Source: The Maui News
Hawaii is known as the endangered species capital of the world, and now there's something else that's in danger of being lost forever. It doesn't fly in our tropical skies, grow in our rain forests or swim beneath our ocean, but the nearly century-old Maui Jinsha Shinto Shrine is facing its own kind of battle as it struggles to survive.
"This an old building," says the Rev. Torako Arine, 95, as she surveys the inside of the church. "You cannot find this kind anymore."
The site was recently named as one of the state's nine most endangered historic sites by the Historic Hawaii Foundation, an annual distinction that is sure to cause either anxiety or a flicker of hope for those who are deeply familiar with these places. Inclusion on the list doesn't necessarily protect those sites, but the hope is that it will bring awareness and prompt the community to take action.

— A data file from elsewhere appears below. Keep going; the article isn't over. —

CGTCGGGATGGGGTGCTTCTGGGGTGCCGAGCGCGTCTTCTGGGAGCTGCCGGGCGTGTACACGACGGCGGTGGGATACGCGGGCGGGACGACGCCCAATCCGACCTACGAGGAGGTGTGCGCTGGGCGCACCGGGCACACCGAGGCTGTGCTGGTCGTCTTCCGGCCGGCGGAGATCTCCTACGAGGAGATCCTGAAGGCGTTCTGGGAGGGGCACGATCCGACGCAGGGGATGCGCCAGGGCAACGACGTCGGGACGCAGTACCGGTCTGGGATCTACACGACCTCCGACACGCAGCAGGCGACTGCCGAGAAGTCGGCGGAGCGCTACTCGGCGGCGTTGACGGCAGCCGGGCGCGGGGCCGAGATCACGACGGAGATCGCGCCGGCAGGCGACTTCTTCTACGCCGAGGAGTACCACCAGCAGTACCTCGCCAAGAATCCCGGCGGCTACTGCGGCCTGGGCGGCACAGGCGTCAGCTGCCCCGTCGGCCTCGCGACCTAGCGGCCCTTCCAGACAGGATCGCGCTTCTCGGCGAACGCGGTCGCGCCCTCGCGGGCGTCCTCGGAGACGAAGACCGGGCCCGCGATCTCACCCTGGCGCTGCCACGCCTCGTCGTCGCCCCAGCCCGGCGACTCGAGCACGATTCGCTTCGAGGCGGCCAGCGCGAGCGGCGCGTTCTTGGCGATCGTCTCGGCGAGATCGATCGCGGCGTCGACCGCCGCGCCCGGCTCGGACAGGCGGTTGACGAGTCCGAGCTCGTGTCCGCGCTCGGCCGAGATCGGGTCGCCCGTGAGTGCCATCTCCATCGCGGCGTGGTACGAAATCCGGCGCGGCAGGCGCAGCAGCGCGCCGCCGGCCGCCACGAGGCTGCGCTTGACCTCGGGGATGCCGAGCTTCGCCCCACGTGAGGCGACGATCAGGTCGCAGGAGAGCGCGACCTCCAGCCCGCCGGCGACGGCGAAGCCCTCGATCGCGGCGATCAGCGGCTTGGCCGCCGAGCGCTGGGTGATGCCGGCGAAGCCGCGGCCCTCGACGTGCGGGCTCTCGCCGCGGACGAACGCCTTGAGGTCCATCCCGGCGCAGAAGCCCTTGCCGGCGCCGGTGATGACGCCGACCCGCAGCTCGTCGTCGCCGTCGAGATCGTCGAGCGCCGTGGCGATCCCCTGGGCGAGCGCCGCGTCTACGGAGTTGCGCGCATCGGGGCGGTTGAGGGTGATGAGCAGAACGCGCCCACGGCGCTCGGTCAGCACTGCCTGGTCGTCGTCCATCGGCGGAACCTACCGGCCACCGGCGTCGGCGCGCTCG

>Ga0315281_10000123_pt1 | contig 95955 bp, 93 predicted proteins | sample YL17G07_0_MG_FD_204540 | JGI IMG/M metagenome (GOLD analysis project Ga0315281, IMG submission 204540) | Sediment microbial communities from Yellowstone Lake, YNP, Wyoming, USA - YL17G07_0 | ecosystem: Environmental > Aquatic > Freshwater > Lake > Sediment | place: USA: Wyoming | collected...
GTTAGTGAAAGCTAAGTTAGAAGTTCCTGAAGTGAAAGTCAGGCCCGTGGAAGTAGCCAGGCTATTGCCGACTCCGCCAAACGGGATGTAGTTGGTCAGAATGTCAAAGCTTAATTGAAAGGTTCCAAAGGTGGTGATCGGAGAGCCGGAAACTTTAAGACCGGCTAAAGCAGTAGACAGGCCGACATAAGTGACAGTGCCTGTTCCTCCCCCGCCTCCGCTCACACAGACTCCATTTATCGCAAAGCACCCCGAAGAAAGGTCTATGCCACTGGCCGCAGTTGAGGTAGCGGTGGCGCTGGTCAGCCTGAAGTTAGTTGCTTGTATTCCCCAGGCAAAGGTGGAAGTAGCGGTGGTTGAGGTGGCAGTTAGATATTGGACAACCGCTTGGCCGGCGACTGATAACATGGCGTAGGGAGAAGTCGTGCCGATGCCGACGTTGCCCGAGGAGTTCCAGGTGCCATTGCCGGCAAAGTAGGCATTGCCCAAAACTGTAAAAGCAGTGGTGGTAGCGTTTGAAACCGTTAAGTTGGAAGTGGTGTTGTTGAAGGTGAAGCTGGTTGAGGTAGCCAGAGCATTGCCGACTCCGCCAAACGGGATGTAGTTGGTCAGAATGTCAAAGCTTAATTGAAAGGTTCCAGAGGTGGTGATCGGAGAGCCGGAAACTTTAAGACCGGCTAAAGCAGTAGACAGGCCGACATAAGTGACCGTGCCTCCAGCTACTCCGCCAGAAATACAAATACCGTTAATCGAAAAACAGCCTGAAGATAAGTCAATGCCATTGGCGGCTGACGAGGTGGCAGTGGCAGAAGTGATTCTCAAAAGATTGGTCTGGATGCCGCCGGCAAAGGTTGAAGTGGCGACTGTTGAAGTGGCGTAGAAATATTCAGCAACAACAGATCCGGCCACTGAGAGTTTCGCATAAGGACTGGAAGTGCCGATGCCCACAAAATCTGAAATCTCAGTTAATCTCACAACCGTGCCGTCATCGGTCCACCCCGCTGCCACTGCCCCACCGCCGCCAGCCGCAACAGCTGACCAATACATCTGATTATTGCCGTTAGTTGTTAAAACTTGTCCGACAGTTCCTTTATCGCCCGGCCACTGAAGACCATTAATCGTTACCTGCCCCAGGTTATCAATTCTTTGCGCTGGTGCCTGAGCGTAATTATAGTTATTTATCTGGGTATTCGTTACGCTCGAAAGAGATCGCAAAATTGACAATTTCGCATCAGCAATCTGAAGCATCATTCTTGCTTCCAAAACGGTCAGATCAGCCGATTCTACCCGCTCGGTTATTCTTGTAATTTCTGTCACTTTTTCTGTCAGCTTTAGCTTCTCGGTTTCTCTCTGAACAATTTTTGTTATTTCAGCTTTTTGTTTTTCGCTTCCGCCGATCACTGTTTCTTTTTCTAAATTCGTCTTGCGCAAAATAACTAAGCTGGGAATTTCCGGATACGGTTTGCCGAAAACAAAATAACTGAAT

In the case of Maui Jinsha Shinto Shrine, years of termite damage, salt water and extreme weather have masked the building's former glory, but the church still stands as an important piece in Hawaii's history. One of several Shinto shrines built on Maui, it's the last one standing and one of only a few left in the state. In its heyday, the church attracted hundreds of members, but its aging congregation, most in their 70s or older, has since dwindled to around 15. On most days the church lies empty, but Arine continues to hold a Japanese-language service every first Sunday of the month, along with New Year's and Autumn Festival celebrations.